For House of Slay you have this team of people working on it, but it sounds like initially you were kind of on your own.
Alex Lu, my editor, was there from the beginning, but yeah. I was tasked with turning them into superheroes. [laughs] I think the one note at the very beginning that Kevin [Wada] got was that they all had to look sexy. I mean, it’s Kevin. They’re in good hands. [laughs] It was crazy. I wasn’t given a whole lot of guidance so I was left to my own devices. With my process, sometimes I look back on something I wrote and I amaze myself. I came up with that? Especially lines of dialogue. Dialogue is something I save for the absolute last part of the process. I do that because it keep the dialogue fresh, but the drawback is that I often don’t remember the dialogue I’ve written because it’s almost like an afterthought. It’s filling in these narrative beats and I’m punctuating those beats with words, almost like a song.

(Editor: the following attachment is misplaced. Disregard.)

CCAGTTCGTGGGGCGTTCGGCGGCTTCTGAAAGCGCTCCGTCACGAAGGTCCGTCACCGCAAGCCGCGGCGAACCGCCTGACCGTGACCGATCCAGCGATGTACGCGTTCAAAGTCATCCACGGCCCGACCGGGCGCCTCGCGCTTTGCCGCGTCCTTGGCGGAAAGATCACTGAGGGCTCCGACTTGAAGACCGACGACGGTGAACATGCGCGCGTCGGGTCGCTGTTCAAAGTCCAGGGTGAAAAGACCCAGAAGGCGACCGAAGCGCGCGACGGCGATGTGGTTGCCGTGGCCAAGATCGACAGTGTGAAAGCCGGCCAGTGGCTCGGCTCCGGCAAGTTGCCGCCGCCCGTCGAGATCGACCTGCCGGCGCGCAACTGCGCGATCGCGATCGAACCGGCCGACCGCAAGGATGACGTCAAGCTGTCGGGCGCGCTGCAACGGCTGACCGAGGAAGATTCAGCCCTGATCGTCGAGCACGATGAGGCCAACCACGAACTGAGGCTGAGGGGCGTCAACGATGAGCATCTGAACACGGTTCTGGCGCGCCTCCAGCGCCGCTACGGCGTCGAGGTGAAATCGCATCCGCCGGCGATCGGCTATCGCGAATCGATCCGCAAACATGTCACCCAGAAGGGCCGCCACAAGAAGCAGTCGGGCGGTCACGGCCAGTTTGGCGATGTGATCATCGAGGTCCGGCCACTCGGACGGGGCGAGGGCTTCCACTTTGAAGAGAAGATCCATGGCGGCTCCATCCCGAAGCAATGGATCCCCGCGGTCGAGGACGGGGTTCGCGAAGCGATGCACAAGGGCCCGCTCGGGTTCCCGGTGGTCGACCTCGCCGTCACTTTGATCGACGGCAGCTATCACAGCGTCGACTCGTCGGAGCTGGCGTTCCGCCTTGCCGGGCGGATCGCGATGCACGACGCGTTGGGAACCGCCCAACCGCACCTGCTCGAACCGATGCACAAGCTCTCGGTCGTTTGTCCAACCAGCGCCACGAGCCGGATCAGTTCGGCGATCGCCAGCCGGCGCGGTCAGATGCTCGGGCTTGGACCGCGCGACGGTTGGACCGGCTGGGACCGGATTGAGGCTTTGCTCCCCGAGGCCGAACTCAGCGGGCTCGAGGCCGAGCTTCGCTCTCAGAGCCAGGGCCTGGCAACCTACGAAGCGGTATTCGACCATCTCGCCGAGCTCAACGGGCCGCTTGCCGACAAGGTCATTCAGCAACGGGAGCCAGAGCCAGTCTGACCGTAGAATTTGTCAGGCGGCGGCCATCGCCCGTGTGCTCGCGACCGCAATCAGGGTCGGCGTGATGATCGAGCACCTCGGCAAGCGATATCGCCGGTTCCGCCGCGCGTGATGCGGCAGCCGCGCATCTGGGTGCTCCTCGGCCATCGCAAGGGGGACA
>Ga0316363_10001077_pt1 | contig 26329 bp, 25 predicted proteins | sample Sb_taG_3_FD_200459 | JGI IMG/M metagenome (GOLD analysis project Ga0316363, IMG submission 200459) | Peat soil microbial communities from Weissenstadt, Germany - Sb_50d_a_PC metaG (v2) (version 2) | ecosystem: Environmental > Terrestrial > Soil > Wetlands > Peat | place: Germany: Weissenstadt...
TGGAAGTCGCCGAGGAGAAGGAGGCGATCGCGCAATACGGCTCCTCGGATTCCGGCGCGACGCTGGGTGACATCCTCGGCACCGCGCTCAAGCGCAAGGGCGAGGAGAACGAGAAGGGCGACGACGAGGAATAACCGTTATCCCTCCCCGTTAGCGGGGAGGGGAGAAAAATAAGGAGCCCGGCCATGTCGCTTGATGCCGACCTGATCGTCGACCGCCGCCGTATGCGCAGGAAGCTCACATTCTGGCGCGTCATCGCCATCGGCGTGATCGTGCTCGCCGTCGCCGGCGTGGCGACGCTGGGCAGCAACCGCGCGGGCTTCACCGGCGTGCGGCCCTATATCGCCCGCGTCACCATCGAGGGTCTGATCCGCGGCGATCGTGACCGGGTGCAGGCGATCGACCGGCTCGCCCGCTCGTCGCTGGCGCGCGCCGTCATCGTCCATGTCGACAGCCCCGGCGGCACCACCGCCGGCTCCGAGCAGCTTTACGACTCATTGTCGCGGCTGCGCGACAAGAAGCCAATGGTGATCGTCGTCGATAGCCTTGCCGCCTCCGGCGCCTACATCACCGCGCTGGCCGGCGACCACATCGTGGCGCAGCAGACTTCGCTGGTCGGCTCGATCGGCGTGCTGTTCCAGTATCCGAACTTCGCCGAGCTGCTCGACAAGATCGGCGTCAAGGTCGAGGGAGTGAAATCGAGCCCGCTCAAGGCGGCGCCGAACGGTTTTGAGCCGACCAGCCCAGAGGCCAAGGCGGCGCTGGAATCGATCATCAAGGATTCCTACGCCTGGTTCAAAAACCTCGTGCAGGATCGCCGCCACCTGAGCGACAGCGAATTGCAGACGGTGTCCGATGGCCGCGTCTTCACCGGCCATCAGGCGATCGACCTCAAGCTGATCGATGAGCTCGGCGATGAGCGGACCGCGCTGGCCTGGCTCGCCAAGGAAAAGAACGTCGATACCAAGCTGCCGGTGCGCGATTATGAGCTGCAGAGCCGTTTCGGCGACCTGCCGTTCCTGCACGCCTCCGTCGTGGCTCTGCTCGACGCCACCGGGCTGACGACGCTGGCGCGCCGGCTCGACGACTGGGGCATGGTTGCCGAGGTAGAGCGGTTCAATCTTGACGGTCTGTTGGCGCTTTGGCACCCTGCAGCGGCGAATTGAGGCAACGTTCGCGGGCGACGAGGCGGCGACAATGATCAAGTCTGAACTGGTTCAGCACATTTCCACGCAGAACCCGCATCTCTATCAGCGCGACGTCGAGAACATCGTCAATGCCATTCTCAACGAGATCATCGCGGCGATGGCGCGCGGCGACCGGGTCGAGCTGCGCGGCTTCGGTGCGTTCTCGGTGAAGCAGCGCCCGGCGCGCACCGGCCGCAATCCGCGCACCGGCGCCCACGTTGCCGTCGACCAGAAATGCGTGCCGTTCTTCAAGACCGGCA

So you’re plotting it out. You know the story beats, the emotional beats, the information that needs to be conveyed, but the phrasing is almost an afterthought.
Right. It’s a method that I learned from Joe Casey. I used to cohost a writers podcast many many moons ago and we used to bring on friends or industry professionals. It was co-hosted by myself, Kurtis Wiebe and Ryan K Lindsay and we were very fortunate to have some pretty big names on to talk to us about their process. I was part of the episode with Joe Casey and he talked about his process which is basically what I just described. Then I found out this year that he changes his process every few years so he doesn’t even remember that process now.
Will there be more House of Slay?
I do not know. That is to be determined. I don’t know what the plan is for that.